Much of the information used in this article came from “Agnes Macphail: Reformer” by Doris Bennington. This book is a “must read” for everyone! 

A version of this story first appeared in my Local History column in the Owen Sound Sun Times.


History Pages

12-year-old Walks to Owen Sound in 1851 from the journal of a teenage boy's experience travelling with his brother in the untamed Upper Canadian wilderness.

1st Grey County Building in 1852 was only built after many hurdles were overcame.

Land Auction in Amabel Township provided the opportunity for settlers to purchase land and begin a new life in Bruce County in the 1850s.

Georgian Bay's 1st pioneer settler arrived on the western shoreline long before any other settler reached the area.

An Unlikely Hero From Grey County (Part 1) found his way from the farming community of Flesherton to missionary work in the Ottawa Valley, and beyond.

An Unlikely Hero Vs. The KKK (Part 2) Our hero from Grey County took his missionary zeal south of the border and ultimately crossed paths with the infamous KKK!

Barn Raising: A Pioneer Economic and Social Necessity as it provided settlers with an opportunity not only to build a barn, but also build a community.

"Barring Out": A Pioneer School Tradition was a custom which the settlers brought to the new world from England, or Scotland.

Baseball History in Southwestern Ontario is rich, and surprisingly longer than one might expect, actually setting historical precedents!

British Peerage a Source for Township Names. It is interesting to check the origin of the names bestowed on pioneer places such as towns, townships and counties.

Census Takers in 1891 Canada faced difficult obstacles to gather the necessary information but the results were revealing then, and today.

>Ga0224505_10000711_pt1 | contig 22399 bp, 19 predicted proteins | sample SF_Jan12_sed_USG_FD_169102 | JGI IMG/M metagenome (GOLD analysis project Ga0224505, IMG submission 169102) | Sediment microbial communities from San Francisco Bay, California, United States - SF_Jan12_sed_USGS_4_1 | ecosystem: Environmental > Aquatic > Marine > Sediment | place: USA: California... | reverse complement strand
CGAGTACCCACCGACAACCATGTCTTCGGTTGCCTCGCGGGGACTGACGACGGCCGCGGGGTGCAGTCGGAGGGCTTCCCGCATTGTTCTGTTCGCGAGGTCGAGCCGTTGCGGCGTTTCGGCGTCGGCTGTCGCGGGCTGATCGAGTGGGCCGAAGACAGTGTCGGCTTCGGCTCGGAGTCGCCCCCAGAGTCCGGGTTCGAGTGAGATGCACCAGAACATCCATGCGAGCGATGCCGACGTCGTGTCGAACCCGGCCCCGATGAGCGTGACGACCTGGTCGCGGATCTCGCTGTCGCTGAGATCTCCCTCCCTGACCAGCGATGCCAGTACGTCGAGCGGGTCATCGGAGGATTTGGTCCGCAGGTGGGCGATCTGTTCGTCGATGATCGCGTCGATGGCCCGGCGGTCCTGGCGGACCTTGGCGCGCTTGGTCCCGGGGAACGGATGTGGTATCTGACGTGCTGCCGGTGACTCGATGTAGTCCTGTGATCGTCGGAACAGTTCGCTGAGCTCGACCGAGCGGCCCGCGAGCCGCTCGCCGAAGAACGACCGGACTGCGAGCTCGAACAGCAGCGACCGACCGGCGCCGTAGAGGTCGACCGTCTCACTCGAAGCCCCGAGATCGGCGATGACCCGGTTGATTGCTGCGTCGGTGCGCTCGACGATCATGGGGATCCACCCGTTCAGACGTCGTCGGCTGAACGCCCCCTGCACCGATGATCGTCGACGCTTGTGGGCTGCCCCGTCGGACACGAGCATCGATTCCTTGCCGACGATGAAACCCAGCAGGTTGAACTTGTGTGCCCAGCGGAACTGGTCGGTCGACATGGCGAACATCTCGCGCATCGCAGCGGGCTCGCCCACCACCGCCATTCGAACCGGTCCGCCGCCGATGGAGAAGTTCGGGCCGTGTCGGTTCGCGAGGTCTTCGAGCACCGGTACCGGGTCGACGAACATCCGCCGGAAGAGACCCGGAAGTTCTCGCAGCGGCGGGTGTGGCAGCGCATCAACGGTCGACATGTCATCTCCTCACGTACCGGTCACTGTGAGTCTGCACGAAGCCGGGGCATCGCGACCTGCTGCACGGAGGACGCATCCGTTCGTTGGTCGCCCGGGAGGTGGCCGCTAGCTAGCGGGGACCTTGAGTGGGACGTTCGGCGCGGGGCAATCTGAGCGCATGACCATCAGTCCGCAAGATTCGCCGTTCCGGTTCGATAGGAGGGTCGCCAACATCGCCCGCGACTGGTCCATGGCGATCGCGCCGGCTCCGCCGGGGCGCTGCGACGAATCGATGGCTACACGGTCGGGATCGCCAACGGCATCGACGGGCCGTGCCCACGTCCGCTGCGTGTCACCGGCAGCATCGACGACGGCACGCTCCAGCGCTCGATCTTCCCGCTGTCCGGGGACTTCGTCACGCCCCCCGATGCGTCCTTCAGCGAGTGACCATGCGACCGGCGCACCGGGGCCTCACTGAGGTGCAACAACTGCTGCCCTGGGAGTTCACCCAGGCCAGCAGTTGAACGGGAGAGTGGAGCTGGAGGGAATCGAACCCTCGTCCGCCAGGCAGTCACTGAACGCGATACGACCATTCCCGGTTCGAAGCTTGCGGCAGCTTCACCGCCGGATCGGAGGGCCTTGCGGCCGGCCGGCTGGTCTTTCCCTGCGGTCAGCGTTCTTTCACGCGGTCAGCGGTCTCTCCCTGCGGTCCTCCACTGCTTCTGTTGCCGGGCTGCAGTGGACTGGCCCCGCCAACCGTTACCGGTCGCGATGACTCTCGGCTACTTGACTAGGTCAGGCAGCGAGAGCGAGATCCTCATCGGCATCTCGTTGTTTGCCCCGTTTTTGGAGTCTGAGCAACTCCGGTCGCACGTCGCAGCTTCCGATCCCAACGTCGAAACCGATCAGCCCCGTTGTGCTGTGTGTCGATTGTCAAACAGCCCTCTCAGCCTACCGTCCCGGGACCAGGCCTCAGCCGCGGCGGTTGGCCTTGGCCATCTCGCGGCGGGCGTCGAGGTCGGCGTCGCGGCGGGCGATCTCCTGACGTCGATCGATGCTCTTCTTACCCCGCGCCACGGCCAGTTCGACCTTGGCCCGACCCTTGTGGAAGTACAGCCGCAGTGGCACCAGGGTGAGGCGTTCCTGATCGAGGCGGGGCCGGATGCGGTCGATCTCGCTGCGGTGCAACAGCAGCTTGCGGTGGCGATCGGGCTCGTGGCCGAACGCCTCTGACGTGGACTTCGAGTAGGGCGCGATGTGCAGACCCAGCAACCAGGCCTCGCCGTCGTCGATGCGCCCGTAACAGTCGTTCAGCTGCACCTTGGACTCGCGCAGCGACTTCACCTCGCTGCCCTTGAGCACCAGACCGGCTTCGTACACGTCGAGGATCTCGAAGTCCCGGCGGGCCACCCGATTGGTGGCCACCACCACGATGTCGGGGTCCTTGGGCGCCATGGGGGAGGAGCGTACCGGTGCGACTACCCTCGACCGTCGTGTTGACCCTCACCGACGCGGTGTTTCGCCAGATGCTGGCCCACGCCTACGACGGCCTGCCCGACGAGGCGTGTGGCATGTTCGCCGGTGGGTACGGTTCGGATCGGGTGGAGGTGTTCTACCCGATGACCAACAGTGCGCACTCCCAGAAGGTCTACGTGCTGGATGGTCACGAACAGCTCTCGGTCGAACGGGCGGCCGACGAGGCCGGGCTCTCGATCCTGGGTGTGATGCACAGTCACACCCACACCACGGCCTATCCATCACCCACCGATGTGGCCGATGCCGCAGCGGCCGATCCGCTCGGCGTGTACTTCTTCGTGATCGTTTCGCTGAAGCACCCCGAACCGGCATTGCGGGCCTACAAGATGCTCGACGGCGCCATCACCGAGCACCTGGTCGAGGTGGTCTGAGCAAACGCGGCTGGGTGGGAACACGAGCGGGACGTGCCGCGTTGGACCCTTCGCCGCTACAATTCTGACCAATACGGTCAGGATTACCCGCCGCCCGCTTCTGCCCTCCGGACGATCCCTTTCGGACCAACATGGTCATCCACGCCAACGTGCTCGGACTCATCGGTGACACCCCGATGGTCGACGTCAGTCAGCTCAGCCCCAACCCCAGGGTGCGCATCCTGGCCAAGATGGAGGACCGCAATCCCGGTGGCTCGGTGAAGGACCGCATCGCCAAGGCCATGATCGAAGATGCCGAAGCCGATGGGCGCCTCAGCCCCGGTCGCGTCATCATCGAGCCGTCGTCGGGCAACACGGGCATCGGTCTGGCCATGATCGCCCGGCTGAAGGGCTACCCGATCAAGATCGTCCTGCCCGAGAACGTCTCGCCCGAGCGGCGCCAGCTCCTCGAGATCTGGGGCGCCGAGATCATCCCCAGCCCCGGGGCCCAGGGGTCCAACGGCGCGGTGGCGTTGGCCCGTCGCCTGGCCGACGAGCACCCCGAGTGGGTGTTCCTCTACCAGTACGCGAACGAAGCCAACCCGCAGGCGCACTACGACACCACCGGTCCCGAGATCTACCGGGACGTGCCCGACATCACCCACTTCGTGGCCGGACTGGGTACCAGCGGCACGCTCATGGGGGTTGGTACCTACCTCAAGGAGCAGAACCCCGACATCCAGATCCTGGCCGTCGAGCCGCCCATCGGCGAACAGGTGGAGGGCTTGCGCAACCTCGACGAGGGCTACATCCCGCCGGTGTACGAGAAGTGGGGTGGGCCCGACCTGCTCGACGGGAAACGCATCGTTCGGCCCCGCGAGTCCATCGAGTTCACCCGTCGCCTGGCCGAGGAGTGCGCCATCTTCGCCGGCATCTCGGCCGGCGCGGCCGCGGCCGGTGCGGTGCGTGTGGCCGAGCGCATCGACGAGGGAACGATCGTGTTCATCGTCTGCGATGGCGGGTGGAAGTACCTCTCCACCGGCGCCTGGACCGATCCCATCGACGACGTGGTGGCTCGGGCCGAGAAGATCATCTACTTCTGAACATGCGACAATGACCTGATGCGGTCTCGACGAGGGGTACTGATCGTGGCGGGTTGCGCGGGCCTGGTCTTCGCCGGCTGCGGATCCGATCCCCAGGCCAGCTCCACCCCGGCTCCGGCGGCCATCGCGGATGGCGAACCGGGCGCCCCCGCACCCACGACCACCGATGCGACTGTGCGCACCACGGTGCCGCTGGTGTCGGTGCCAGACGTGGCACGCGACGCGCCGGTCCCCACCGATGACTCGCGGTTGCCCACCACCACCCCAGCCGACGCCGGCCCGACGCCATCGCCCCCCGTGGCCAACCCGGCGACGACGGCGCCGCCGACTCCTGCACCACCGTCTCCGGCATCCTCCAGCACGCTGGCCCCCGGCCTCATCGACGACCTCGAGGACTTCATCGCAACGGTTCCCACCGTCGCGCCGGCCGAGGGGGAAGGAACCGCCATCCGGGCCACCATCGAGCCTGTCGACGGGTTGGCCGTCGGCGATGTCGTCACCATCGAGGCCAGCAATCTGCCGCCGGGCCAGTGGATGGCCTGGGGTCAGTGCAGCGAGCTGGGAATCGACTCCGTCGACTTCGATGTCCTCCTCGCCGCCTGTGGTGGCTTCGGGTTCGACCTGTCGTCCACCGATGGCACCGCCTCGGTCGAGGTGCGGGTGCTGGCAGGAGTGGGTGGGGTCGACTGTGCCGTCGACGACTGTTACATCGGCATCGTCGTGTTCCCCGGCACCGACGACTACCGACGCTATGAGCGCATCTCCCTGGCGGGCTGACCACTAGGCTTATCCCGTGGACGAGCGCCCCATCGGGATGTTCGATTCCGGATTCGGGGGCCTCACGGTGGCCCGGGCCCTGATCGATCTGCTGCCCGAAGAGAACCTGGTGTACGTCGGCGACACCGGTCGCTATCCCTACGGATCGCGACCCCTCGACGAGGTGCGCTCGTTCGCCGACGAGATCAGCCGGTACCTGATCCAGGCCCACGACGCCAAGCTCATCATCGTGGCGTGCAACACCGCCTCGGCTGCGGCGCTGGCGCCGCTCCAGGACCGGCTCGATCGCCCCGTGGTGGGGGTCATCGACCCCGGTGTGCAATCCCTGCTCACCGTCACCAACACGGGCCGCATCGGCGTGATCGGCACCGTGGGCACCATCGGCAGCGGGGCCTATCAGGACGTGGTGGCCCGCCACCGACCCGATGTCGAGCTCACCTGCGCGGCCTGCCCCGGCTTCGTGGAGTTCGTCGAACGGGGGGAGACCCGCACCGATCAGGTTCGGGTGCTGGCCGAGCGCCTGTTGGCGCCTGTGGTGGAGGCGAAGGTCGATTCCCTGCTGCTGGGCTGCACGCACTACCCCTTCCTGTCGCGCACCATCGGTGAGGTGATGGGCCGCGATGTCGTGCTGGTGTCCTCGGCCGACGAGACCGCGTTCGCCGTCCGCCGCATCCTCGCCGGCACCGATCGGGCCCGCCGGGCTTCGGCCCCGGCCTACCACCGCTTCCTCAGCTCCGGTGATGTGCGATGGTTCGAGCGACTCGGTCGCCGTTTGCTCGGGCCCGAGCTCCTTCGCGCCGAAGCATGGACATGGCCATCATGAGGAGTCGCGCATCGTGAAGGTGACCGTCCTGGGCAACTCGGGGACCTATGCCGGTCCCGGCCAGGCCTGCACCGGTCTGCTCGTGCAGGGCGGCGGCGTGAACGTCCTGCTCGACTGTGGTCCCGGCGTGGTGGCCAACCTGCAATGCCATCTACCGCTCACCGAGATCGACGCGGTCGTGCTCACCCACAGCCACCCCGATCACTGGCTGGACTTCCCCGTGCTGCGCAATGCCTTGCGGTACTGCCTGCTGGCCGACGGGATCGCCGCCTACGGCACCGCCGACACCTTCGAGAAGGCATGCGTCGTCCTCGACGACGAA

Ceylon Ontario: How it Got its Name: It is always interesting how a community got its name, but I doubt any place received its name from a more unique source!

Chatsworth Ontario: First Settlers took advantage of fulfilling the needs of pioneer travellers and built a thriving community in the Upper Canadian wilderness.

Chesley Ontario Welcomes the Krug Brothers who were not only successful, but made significant contributions to the social fabric of their adopted home town.

Krug Impact on Chesley Ontario was immense not only in terms of the community's social fabric but with regards to community's economic growth.

Clearing Trees a Daunting Task for Settlers as they worked to fulfill their obligations for their land grant.

Billy Crawford: Pioneering Spirit Personified. If you take the time to consider the people you have met during your life you too may know or have known, someone with pioneering spirit just like Billy Crawford.

Bruce Road 3: A Colonization Road  linked prospective settlers to undeveloped Crown Lands and a new life.

Dornoch: or is it Smithville? Originally it was Smithville, then it became Dornoch. But, surprise it is still, in reality Smithville!

First Pioneer in Durham: Archibald Hunter established his family, and a hotel, in what would become the centre of the town of Durham.

Durham Ontario Influenced by the Saugeen River. This river provided a means to create new industries, but especially in the spring it can also pose a menace to the community.

Frozen Rivers & Lakes can be Hazardous: Icy waterways offer many benefits such as ice fishing, but beware weak, or thin ice is not easily detected and can spell disaster.

Grey County Bylaws to the 1890s reveal a lot about the financing of local government, especially education in the early days of the region.

John Muir, the legendary naturalist, who promoted the idea of protected nature spaces, spent time in Ontario and I went to help find evidence of his stay in the Owen Sound area.

The Glorious Twelfth: A Tradition from Across the Pond which served to both unite and divide pioneer communities.

A Heroic Woman From Grey County who made great changes as a doctor in China in the 1890s and early 1900s.

Jesse James: In Grey County? An interesting question. Did the notorious gangster hide out in Proton Township? We will never know. But it is fun to speculate!

Kilsyth's Train Engine was one for the history books. It brought an evening of joy followed by disappointing news soon after.

Kincardine Ontario's First Settlers using a bit of savvy and some luck created a future form themselves and their families on the Lake Huron shoreline.

The Knight's of Meaford have long history in that Grey County community. Their business forged by early settlers employed many locals and supported the economy.

Leith: Tom Thomson's Birthplace is part of the rich heritage of this community located on the east shore of the bay north of Owen Sound.